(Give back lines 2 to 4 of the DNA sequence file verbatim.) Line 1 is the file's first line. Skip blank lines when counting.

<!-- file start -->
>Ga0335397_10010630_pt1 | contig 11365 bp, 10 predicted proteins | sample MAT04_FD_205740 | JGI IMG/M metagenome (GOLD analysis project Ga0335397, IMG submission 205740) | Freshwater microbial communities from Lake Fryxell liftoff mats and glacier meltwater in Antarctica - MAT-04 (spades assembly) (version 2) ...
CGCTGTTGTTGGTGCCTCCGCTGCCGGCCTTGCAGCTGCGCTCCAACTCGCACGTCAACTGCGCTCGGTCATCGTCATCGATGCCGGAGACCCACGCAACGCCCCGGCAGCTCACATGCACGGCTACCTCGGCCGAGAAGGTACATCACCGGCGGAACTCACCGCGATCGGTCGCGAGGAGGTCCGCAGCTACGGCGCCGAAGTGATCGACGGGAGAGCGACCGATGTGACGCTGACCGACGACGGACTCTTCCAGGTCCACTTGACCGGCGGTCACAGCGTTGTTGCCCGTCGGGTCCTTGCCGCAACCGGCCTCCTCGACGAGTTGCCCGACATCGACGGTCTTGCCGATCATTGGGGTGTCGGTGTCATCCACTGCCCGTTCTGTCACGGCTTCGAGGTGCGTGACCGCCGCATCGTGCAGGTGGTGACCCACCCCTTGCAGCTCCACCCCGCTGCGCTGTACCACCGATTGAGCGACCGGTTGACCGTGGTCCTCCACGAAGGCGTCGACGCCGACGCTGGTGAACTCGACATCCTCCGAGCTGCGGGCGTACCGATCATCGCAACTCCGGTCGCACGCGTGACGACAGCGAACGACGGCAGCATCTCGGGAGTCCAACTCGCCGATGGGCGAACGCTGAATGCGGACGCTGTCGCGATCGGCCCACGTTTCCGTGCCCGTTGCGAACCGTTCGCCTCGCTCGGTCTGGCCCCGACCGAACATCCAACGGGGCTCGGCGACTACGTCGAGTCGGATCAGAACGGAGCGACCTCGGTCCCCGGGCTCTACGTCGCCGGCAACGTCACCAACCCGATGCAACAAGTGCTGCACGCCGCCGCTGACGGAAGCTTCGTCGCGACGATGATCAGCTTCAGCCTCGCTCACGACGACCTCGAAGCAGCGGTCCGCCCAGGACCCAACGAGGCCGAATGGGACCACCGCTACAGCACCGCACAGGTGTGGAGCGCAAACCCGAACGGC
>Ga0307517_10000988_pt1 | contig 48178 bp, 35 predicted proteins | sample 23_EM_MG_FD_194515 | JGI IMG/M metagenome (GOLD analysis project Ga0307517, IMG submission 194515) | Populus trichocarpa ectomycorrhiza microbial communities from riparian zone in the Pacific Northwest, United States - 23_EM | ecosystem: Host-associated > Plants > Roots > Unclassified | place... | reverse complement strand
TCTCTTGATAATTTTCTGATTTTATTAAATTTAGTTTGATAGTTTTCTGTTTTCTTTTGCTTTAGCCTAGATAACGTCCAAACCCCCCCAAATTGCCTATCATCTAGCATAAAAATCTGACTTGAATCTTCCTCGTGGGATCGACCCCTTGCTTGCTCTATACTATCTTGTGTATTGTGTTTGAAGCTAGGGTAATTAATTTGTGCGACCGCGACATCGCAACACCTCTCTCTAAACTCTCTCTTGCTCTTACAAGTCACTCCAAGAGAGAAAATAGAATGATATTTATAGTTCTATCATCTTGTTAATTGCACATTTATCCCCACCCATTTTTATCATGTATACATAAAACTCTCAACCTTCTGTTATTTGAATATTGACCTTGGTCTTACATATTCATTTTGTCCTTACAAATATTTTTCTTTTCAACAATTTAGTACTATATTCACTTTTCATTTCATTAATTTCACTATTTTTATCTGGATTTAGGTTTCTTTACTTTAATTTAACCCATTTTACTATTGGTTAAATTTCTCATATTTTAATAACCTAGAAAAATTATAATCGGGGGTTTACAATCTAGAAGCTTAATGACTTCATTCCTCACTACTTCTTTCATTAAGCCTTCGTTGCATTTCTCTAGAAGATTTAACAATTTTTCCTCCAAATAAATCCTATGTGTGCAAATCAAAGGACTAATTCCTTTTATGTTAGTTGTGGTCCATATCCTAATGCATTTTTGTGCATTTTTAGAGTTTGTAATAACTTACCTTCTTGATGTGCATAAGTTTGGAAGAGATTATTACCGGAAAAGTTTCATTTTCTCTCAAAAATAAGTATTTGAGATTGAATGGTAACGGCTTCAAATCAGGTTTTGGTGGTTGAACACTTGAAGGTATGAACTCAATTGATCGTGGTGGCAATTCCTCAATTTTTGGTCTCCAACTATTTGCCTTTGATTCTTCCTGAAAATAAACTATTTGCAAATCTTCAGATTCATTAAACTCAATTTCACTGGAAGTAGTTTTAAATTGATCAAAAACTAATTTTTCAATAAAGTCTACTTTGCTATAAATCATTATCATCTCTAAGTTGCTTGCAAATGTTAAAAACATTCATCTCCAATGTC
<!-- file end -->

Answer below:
CGCTGTTGTTGGTGCCTCCGCTGCCGGCCTTGCAGCTGCGCTCCAACTCGCACGTCAACTGCGCTCGGTCATCGTCATCGATGCCGGAGACCCACGCAACGCCCCGGCAGCTCACATGCACGGCTACCTCGGCCGAGAAGGTACATCACCGGCGGAACTCACCGCGATCGGTCGCGAGGAGGTCCGCAGCTACGGCGCCGAAGTGATCGACGGGAGAGCGACCGATGTGACGCTGACCGACGACGGACTCTTCCAGGTCCACTTGACCGGCGGTCACAGCGTTGTTGCCCGTCGGGTCCTTGCCGCAACCGGCCTCCTCGACGAGTTGCCCGACATCGACGGTCTTGCCGATCATTGGGGTGTCGGTGTCATCCACTGCCCGTTCTGTCACGGCTTCGAGGTGCGTGACCGCCGCATCGTGCAGGTGGTGACCCACCCCTTGCAGCTCCACCCCGCTGCGCTGTACCACCGATTGAGCGACCGGTTGACCGTGGTCCTCCACGAAGGCGTCGACGCCGACGCTGGTGAACTCGACATCCTCCGAGCTGCGGGCGTACCGATCATCGCAACTCCGGTCGCACGCGTGACGACAGCGAACGACGGCAGCATCTCGGGAGTCCAACTCGCCGATGGGCGAACGCTGAATGCGGACGCTGTCGCGATCGGCCCACGTTTCCGTGCCCGTTGCGAACCGTTCGCCTCGCTCGGTCTGGCCCCGACCGAACATCCAACGGGGCTCGGCGACTACGTCGAGTCGGATCAGAACGGAGCGACCTCGGTCCCCGGGCTCTACGTCGCCGGCAACGTCACCAACCCGATGCAACAAGTGCTGCACGCCGCCGCTGACGGAAGCTTCGTCGCGACGATGATCAGCTTCAGCCTCGCTCACGACGACCTCGAAGCAGCGGTCCGCCCAGGACCCAACGAGGCCGAATGGGACCACCGCTACAGCACCGCACAGGTGTGGAGCGCAAACCCGAACGGC
>Ga0307517_10000988_pt1 | contig 48178 bp, 35 predicted proteins | sample 23_EM_MG_FD_194515 | JGI IMG/M metagenome (GOLD analysis project Ga0307517, IMG submission 194515) | Populus trichocarpa ectomycorrhiza microbial communities from riparian zone in the Pacific Northwest, United States - 23_EM | ecosystem: Host-associated > Plants > Roots > Unclassified | place... | reverse complement strand
TCTCTTGATAATTTTCTGATTTTATTAAATTTAGTTTGATAGTTTTCTGTTTTCTTTTGCTTTAGCCTAGATAACGTCCAAACCCCCCCAAATTGCCTATCATCTAGCATAAAAATCTGACTTGAATCTTCCTCGTGGGATCGACCCCTTGCTTGCTCTATACTATCTTGTGTATTGTGTTTGAAGCTAGGGTAATTAATTTGTGCGACCGCGACATCGCAACACCTCTCTCTAAACTCTCTCTTGCTCTTACAAGTCACTCCAAGAGAGAAAATAGAATGATATTTATAGTTCTATCATCTTGTTAATTGCACATTTATCCCCACCCATTTTTATCATGTATACATAAAACTCTCAACCTTCTGTTATTTGAATATTGACCTTGGTCTTACATATTCATTTTGTCCTTACAAATATTTTTCTTTTCAACAATTTAGTACTATATTCACTTTTCATTTCATTAATTTCACTATTTTTATCTGGATTTAGGTTTCTTTACTTTAATTTAACCCATTTTACTATTGGTTAAATTTCTCATATTTTAATAACCTAGAAAAATTATAATCGGGGGTTTACAATCTAGAAGCTTAATGACTTCATTCCTCACTACTTCTTTCATTAAGCCTTCGTTGCATTTCTCTAGAAGATTTAACAATTTTTCCTCCAAATAAATCCTATGTGTGCAAATCAAAGGACTAATTCCTTTTATGTTAGTTGTGGTCCATATCCTAATGCATTTTTGTGCATTTTTAGAGTTTGTAATAACTTACCTTCTTGATGTGCATAAGTTTGGAAGAGATTATTACCGGAAAAGTTTCATTTTCTCTCAAAAATAAGTATTTGAGATTGAATGGTAACGGCTTCAAATCAGGTTTTGGTGGTTGAACACTTGAAGGTATGAACTCAATTGATCGTGGTGGCAATTCCTCAATTTTTGGTCTCCAACTATTTGCCTTTGATTCTTCCTGAAAATAAACTATTTGCAAATCTTCAGATTCATTAAACTCAATTTCACTGGAAGTAGTTTTAAATTGATCAAAAACTAATTTTTCAATAAAGTCTACTTTGCTATAAATCATTATCATCTCTAAGTTGCTTGCAAATGTTAAAAACATTCATCTCCAATGTC